BATON ROUGE, La. (BRPROUD) — A new report from the Pentagon shows suicides among those on active duty dropped more than 20 percent compared to this time last year.
“Take that step and you will see that light was with you the entire way,” said Rogers. Suicide isn’t the answer.”
Grant Rogers with Veterans of Foreign Wars is talking about taking that step of getting help.
According to The Annual Report on Suicide in the Military, fewer service members died by suicide in 2021 than in 2020. In 2021, 519 service members took their life and in 2020 that number was 582.
Advocates say while this is progress, it’s still one too many.
“We know PTSD occurs from incidents that are happening on the battlefield. So soldiers may be experiencing these issues while they are still deployed,” said Brandee Patrick, Louisiana Department of Veterans Affairs.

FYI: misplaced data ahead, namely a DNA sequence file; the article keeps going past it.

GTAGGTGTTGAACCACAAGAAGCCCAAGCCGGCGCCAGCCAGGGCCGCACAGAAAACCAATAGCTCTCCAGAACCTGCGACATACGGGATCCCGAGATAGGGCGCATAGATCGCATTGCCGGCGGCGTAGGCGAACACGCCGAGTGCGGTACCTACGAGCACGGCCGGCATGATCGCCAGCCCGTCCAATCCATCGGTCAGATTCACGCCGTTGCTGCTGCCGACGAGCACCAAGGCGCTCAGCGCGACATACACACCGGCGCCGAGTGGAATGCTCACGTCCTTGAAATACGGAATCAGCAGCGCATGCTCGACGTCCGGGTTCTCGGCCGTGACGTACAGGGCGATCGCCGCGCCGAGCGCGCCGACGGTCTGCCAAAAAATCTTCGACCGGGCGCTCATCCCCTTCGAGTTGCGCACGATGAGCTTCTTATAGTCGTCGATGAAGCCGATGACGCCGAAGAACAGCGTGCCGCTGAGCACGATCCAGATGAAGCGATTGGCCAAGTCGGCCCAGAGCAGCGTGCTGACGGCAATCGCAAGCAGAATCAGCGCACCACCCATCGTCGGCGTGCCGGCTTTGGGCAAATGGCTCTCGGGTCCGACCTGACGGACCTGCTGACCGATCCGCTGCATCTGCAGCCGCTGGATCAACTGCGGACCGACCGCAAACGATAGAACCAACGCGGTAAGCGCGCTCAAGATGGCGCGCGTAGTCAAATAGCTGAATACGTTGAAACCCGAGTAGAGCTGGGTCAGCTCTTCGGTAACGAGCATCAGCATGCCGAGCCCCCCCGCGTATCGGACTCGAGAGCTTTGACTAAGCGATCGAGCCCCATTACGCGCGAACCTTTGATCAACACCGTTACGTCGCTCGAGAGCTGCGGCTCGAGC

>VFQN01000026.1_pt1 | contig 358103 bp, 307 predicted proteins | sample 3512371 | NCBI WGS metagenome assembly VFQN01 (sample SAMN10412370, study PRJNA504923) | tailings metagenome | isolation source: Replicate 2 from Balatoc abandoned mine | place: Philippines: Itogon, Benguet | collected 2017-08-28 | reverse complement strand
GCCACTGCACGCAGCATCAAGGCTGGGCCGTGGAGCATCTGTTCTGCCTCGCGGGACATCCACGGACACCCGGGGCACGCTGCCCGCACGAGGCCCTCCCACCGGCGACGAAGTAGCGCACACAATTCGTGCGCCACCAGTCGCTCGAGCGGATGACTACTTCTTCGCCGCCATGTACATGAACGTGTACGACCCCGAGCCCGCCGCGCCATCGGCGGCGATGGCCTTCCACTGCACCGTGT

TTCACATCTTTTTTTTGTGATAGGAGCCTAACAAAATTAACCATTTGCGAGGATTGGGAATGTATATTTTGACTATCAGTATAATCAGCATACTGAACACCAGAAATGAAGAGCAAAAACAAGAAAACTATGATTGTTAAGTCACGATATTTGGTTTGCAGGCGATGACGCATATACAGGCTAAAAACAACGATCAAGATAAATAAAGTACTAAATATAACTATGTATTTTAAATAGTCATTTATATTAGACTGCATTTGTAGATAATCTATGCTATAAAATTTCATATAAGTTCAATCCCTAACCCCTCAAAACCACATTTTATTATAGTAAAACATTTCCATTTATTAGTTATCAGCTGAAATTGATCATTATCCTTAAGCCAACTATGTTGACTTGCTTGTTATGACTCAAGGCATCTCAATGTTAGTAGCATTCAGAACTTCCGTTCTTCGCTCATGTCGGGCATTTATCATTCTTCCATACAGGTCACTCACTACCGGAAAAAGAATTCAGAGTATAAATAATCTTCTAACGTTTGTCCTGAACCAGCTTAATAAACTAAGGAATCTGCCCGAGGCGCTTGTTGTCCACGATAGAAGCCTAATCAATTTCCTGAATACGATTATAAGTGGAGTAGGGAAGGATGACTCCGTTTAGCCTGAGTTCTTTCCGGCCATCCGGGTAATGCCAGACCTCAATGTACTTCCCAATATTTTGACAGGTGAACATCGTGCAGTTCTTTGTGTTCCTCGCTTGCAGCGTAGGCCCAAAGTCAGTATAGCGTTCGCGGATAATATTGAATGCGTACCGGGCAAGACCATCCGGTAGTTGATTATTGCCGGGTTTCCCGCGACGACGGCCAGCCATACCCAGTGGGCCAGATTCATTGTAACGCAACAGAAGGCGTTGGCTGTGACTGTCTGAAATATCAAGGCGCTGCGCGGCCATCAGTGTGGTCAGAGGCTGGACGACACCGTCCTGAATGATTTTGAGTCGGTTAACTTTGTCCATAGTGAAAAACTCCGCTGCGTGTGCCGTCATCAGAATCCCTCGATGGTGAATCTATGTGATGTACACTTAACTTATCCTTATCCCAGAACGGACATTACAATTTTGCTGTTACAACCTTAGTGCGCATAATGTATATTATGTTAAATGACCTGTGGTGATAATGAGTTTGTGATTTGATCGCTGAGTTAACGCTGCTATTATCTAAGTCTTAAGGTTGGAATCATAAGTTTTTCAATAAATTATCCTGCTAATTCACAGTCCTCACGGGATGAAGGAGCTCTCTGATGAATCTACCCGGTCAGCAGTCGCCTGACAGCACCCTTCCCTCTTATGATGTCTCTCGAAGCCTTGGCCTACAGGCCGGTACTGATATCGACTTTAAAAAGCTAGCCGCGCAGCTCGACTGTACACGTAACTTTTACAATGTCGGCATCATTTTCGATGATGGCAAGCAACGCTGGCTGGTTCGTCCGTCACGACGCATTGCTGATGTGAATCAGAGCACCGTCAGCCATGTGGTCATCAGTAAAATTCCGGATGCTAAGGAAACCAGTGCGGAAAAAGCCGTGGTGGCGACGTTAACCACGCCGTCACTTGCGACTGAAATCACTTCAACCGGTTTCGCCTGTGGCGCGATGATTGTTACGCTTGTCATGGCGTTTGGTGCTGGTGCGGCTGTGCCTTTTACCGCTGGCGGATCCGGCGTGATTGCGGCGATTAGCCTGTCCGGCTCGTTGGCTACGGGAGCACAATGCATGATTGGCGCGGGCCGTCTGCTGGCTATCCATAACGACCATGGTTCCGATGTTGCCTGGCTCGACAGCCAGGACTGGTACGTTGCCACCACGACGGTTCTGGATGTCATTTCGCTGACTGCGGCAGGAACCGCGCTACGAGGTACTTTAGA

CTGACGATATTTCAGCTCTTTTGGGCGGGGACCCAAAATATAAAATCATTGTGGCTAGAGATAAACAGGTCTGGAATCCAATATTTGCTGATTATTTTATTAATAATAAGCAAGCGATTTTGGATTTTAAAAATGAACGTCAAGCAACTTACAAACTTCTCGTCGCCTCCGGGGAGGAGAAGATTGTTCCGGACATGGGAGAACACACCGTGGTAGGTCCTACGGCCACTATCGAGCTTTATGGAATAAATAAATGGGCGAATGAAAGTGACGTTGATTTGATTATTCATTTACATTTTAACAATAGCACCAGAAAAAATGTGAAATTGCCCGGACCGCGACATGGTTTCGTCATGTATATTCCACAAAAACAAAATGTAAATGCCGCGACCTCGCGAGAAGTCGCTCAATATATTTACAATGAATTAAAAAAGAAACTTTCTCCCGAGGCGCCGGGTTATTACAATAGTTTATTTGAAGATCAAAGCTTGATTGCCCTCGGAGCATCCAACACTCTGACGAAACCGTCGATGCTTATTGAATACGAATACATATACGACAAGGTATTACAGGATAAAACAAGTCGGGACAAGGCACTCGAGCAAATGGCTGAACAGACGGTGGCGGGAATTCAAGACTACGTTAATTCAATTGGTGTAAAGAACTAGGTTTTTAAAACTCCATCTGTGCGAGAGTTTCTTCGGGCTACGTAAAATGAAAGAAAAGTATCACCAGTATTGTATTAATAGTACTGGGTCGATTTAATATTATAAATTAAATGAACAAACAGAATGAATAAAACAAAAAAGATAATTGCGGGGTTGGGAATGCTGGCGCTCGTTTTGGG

Data shows new mental health programs are helping with the decline in military deaths, but the Defense Department still lacks mental health personnel to help end the stigma of seeking help.
“As long as we have a number saying we’ve had this many veteran suicides, we still have work to do,” said Patrick. “I think great strides have been made, not only in awareness with mental health but also awareness with the soldiers, with these servicemembers.”
In 2021, roughly 94% of military suicides were men, according to the Pentagon.
Brandee Patrick with the Louisiana Department of Veterans Affairs says loved ones should look out for red flags like isolation and mood swings. She says it’s important to help make those who need help, feel loved.
“We just want to embrace them and let them know it’s okay to not be okay,” she said.
“To anyone watching or listening to this, you are not alone,” said Rogers.
The following resources can help those seeking help:
If someone you know is dealing with PTSD or suicidal thoughts you can call the Veterans Crisis Line at 1-800-273-8255.